Withdrawal from medications and substances, including alcohol and tranquilizers, may trigger nightmares. If you notice a difference in your nightmare frequency after a change in medication, talk with your doctor.
Sleep deprivation may contribute to adult nightmares, which themselves often cause people to lose additional sleep. Though it's possible, it has not been confirmed whether this cycle could lead to nightmare disorder.
There can be a number of psychological triggers that cause nightmares in adults. For example, anxiety and depression can cause adult nightmares. Post-traumatic stress disorder (PTSD) also commonly causes people to experience chronic, recurrent nightmares.
Nightmares in adults can be caused by certain sleep disorders. These include sleep apnea and restless legs syndrome. If no other cause can be determined, chronic nightmares may be a distinct sleep disorder. People who have relatives with nightmare disorder may be more likely to have the condition themselves.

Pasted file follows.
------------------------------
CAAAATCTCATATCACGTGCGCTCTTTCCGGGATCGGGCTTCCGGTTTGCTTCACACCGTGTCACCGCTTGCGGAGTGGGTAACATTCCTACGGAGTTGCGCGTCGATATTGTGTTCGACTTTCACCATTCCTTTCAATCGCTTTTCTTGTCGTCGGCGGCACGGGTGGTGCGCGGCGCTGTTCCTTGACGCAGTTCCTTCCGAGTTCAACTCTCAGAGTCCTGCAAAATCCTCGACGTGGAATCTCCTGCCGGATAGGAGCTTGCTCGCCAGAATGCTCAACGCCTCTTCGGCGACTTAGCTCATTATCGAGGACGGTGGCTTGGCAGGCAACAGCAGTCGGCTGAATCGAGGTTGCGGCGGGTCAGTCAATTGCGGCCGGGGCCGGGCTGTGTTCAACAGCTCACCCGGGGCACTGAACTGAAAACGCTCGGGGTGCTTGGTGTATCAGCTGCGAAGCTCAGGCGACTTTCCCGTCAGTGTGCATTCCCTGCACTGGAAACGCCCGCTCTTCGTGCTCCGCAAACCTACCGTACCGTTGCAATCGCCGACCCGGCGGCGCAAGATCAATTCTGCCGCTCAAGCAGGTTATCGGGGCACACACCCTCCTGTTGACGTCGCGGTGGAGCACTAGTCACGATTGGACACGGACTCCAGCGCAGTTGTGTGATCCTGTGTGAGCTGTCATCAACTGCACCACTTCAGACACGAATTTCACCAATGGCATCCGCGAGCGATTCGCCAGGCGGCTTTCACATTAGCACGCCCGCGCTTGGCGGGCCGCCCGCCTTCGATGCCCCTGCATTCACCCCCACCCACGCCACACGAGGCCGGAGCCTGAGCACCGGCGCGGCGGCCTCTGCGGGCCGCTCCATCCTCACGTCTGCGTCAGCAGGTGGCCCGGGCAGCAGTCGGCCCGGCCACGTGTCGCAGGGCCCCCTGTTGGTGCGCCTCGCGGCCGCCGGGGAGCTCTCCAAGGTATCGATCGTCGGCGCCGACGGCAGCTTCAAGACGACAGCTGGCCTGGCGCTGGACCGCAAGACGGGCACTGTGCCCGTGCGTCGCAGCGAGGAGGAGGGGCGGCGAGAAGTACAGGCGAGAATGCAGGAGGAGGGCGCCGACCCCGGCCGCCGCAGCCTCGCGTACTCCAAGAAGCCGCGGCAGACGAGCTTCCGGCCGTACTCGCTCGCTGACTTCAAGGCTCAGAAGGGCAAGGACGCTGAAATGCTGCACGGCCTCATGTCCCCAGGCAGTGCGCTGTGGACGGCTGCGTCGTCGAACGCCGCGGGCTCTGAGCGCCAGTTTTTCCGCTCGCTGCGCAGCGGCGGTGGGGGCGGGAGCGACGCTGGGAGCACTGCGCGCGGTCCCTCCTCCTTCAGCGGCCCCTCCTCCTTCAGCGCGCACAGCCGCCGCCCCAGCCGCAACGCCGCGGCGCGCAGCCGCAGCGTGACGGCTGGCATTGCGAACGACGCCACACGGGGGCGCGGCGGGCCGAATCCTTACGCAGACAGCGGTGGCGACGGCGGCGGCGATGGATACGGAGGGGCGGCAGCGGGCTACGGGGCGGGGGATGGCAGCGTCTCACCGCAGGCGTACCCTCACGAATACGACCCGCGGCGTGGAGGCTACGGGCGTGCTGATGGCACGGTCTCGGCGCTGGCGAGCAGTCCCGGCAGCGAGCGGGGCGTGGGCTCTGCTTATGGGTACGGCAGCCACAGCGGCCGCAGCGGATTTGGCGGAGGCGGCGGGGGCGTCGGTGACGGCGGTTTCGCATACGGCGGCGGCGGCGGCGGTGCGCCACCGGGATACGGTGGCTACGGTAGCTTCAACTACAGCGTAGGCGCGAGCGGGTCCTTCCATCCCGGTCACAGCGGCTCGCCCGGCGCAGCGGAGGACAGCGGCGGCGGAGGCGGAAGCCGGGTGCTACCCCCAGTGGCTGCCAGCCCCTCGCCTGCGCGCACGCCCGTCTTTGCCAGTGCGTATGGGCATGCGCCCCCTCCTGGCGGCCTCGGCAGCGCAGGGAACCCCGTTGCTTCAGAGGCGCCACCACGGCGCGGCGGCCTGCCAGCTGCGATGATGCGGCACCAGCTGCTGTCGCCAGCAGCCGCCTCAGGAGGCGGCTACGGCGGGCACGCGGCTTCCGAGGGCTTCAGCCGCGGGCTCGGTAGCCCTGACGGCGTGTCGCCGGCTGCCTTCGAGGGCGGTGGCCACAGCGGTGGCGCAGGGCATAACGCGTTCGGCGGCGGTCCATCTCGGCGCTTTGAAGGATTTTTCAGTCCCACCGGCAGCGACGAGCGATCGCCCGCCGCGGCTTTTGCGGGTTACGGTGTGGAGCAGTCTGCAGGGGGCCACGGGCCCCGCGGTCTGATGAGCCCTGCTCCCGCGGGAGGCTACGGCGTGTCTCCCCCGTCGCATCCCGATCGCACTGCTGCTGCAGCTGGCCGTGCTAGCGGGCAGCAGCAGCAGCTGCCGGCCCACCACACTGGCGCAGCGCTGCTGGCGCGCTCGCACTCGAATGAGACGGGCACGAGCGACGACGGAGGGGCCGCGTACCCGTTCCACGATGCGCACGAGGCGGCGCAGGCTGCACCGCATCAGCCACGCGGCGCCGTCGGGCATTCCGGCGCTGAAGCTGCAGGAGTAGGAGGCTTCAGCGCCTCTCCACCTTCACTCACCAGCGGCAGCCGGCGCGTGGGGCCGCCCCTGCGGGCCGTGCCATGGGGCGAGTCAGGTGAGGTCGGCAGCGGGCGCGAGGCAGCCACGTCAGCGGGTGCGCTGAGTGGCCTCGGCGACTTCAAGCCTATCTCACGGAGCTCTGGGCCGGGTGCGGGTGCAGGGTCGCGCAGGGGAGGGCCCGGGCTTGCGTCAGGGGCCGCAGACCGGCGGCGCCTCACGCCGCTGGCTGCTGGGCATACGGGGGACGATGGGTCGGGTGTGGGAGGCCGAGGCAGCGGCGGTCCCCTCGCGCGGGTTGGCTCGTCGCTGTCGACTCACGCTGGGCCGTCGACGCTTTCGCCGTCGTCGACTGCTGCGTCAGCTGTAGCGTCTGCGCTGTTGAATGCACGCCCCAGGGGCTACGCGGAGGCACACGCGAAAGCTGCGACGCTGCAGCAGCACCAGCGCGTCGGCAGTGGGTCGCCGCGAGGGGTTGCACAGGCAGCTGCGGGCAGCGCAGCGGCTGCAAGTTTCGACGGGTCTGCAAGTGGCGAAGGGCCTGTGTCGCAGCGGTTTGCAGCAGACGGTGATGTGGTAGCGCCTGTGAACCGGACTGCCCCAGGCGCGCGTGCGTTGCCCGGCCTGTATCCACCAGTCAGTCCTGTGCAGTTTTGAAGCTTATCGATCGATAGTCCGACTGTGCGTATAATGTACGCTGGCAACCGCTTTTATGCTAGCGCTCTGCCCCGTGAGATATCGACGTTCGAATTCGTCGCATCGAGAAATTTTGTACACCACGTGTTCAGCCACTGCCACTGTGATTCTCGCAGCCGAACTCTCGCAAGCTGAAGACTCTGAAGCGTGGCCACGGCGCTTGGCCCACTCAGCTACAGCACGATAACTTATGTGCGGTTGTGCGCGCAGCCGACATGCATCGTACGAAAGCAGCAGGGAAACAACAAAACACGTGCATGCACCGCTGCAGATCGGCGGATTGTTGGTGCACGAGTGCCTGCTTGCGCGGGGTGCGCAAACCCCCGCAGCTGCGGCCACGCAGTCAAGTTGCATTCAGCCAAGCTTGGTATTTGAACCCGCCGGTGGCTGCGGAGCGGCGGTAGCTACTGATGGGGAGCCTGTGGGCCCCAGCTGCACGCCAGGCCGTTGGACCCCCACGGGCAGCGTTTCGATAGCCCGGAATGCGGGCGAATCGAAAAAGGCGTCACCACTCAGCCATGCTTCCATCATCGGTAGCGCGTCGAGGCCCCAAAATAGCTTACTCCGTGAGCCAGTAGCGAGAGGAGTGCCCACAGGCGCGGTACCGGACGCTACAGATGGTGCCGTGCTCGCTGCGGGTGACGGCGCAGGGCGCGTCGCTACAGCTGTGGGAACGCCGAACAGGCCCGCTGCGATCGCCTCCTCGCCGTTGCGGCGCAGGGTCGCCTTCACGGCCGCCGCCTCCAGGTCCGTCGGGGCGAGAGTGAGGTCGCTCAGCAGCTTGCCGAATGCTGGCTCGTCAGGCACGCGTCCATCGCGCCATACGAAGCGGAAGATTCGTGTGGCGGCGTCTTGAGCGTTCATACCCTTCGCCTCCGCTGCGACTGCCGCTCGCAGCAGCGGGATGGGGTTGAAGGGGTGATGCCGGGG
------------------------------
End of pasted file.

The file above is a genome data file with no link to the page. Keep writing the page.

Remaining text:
What Are the Health Effects of Nightmares in Adults?
Nightmares become much more than bad dreams when they have a significant effect on your health and well-being. Among people who experience nightmares, those who are anxious or depressed are more likely to be distressed about the experience and suffer even more psychological ill effects. Although the relationship is not understood, nightmares have been associated with suicide. Because nightmares may have a significant impact on your quality of life, it's important to consult a medical professional if you experience them regularly.
Treatments for Nightmares in Adults
Fortunately, there are steps you and your doctor can take to lessen the frequency of your nightmares and the effect they are having on your life. First, if your nightmares are the result of a particular medication, you may be able to change your dosage or prescription to eliminate this unwanted side effect.